Sunday, September 20, 2009

Happy Talk Like a Pirate Day

Great pirate talk to impress your friends!
An excerpt from Moby Dick: Stubbs exhorations to the crew as they pursue a whale in their first lowering in the long boats. Stubbs is my favourite character. Something about walking that fine line between insanity and joy...

Pull, then, do pull; never mind the brimstone --devils are good fellows enough. So, so; there you are now; that's the stroke for a thousand pounds; that's the stroke to sweep the stakes! Hurrah for the gold cup of sperm oil, my heroes! Three cheers, men --all hearts alive! Easy, easy; don't be in a hurry --don't be in a hurry. Why don't you snap your oars, you rascals? Bite something, you dogs! So, so, so, then; --softly, softly! That's it -- that's it! long and strong. Give way there, give way! The devil fetch ye, ye ragamuffin rapscallions; ye are all asleep. Stop snoring, ye sleepers, and pull. Pull, will ye? pull, can't ye? pull, won't ye? Why in the name of gudgeons and ginger-cakes don't ye pull? --pull and break something! pull, and start your eyes out! Here! whipping out the sharp knife from his girdle; every mother's son of ye draw his knife, and pull with the blade between his teeth.
That's it --that's it. Now ye do something; that looks like it, my steel-bits. Start her --start her, my silver-spoons! Start her, marling-spikes!
Stubb's exordium to his crew is given here at large, because he had rather a peculiar way of talking to them in general, and especially in inculcating the religion of rowing. But you must not suppose from this specimen of his sermonizings that he ever flew into downright passions with his congregation. Not at all; and therein consisted his chief peculiarity. He would say the most terrific things to his crew, in a tone so strangely compounded of fun and fury, and the fury seemed so calculated merely as a spice to the fun, that no oarsman could hear such queer invocations without pulling for dear life, and yet pulling for the mere joke of the thing. Besides he all the time looked so easy and indolent himself, so loungingly managed his steering-oar, and so broadly gaped --open-mouthed at times --that the mere sight of such a yawning commander, by sheer force of contrast, acted like a charm upon the crew. Then again, Stubb was one of those odd sort of humorists, whose jollity is sometimes so curiously ambiguous, as to put all inferiors on their guard in the matter of obeying them.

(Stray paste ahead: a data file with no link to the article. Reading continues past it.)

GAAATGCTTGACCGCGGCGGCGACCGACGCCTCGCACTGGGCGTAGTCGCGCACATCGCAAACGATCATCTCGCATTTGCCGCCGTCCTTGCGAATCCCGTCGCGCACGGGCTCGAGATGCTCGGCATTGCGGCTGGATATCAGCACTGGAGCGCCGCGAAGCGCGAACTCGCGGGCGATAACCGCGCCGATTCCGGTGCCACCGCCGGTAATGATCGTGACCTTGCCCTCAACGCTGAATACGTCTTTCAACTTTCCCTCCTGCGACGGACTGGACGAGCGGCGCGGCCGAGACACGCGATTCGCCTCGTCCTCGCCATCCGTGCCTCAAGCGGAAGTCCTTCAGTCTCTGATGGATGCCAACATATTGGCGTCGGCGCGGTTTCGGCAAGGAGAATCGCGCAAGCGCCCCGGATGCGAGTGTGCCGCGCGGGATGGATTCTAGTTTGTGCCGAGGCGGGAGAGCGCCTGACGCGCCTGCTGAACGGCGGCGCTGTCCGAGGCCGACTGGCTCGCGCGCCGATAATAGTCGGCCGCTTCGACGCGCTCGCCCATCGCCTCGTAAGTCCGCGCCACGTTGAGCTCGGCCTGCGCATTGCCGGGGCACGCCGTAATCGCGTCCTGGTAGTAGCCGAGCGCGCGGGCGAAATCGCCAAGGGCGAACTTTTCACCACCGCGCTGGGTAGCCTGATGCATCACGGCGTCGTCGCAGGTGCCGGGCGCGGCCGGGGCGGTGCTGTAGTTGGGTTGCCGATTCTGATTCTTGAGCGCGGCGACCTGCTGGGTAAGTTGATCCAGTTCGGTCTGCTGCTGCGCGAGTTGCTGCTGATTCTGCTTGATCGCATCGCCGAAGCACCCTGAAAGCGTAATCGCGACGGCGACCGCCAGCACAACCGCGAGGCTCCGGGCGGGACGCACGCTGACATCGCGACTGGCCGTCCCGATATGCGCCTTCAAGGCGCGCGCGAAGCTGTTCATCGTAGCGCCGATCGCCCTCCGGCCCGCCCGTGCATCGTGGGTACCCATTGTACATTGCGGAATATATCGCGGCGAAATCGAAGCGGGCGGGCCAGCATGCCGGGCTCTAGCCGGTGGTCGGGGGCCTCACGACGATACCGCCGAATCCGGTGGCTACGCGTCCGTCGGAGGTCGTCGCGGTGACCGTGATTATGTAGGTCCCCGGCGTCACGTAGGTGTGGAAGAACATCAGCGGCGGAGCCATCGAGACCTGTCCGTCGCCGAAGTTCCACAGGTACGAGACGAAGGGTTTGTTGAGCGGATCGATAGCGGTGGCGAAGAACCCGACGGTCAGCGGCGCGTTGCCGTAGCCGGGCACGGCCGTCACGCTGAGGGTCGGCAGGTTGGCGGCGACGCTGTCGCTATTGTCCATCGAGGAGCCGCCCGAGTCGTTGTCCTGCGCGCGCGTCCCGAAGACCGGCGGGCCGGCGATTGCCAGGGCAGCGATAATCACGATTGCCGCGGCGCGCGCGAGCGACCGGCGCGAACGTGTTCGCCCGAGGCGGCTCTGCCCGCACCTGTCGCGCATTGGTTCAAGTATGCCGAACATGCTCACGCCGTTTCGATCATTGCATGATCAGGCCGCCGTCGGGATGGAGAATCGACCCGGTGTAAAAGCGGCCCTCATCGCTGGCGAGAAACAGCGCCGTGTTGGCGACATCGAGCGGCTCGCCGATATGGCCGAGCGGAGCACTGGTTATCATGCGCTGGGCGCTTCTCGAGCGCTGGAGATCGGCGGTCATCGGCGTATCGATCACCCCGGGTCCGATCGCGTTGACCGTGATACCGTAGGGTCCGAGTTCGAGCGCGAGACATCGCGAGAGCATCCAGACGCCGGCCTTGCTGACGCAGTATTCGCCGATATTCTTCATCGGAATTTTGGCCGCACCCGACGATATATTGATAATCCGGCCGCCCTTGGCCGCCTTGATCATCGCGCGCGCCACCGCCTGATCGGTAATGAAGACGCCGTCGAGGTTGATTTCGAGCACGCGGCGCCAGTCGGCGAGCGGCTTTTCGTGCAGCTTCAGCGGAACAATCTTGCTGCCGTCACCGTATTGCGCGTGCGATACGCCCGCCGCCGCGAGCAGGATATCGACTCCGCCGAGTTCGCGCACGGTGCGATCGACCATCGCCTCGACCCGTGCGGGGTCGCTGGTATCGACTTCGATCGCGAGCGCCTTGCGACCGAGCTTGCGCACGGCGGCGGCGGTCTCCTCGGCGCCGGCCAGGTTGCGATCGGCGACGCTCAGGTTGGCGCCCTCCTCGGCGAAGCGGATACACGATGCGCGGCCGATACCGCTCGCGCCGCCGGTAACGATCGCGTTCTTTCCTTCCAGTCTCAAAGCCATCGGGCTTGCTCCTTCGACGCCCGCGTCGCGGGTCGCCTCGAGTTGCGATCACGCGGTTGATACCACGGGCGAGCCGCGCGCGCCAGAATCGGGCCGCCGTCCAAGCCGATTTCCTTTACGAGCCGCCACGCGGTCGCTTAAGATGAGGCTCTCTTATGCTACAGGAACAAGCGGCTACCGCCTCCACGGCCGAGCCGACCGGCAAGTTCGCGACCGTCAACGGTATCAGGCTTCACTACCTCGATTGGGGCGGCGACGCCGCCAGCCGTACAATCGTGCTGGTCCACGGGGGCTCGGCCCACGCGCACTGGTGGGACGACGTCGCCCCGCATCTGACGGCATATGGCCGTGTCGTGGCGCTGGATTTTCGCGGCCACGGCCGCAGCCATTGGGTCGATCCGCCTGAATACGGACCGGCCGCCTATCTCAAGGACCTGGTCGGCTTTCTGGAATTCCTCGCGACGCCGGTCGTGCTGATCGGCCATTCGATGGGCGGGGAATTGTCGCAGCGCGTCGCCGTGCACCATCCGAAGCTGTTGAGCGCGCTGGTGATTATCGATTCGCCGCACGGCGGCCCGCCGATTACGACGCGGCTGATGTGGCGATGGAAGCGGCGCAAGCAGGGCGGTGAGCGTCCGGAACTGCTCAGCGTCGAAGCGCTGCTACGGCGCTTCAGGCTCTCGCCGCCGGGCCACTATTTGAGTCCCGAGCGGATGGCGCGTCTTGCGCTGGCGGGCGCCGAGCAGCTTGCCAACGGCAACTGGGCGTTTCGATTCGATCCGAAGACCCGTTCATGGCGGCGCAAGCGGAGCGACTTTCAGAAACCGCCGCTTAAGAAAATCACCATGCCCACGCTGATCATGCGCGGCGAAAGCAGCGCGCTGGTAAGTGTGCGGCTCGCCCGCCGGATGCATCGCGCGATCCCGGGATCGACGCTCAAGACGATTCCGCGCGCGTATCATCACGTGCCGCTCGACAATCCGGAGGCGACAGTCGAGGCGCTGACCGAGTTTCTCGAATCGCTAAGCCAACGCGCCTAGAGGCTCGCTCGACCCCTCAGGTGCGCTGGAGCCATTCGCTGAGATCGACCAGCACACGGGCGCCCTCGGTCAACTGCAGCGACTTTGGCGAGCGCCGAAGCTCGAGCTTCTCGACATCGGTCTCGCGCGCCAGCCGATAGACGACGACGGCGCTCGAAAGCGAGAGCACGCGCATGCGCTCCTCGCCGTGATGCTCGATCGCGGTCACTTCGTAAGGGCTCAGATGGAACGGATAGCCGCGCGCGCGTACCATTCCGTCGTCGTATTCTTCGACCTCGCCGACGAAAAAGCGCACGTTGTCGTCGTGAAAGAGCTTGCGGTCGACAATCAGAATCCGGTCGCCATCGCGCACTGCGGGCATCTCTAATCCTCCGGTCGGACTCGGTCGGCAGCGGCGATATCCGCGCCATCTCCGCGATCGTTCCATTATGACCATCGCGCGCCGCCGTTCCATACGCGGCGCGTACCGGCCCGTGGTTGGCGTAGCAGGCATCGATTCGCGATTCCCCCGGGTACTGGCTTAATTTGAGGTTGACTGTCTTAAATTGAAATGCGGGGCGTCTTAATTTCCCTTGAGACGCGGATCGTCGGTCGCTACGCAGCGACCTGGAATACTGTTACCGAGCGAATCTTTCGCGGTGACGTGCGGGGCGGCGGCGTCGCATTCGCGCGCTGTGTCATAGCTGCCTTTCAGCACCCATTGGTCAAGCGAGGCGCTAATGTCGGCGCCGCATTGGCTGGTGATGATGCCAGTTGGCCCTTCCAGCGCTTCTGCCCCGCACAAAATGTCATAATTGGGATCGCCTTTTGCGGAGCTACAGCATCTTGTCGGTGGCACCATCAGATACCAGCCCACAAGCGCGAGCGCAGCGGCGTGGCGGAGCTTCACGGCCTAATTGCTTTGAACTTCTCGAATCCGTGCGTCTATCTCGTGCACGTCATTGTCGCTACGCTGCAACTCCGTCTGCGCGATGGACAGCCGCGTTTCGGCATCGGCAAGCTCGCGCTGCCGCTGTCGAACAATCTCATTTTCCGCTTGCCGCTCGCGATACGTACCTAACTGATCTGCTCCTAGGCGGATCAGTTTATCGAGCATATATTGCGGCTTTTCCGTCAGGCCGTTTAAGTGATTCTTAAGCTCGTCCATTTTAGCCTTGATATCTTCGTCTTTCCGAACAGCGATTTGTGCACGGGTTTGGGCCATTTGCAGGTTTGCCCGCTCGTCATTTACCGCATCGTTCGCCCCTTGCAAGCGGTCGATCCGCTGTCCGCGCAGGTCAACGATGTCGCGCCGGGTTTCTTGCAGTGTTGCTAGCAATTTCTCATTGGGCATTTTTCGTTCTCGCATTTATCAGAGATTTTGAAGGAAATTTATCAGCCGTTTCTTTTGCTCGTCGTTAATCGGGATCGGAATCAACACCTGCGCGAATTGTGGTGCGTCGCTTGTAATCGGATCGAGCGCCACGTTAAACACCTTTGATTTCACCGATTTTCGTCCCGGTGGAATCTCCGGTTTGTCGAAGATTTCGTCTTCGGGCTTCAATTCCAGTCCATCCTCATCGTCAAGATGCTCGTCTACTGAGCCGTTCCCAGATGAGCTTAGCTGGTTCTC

Sing out and say something, my hearties. Roar and pull, my thunderbolts! Beach me, beach me on their black backs, boys; only do that for me, and I'll sign over to you my Martha's Vineyard plantation, boys; including wife and children, boys. Lay me on --lay me on! O Lord, Lord! but I shall go stark, staring mad: See! see that white water! And so shouting, he pulled his hat from his head, and stamped up and down on it; then picking it up, flirted it far off upon the sea; and finally fell to rearing and plunging in the boat's stern like a crazed colt from the prairie. Look at that chap now, philosophically drawled Stubb, who, with his unlighted short pipe, mechanically retained between his teeth, at a short distance, followed after -- He's got fits, that Flask has. Fits? yes, give him fits --that's the very word -- pitch fits into 'em. Merrily, merrily, hearts-alive. Pudding for supper, you know; --merry's the word. Pull, babes --pull, sucklings -- pull, all. But what the devil are you hurrying about? Softly, softly, and steadily, my men. Only pull, and keep pulling; nothing more. Crack all your backbones, and bite your knives in two -- that's all. Take it easy --why don't ye take it easy, I say, and burst all your livers and lungs!

I love it.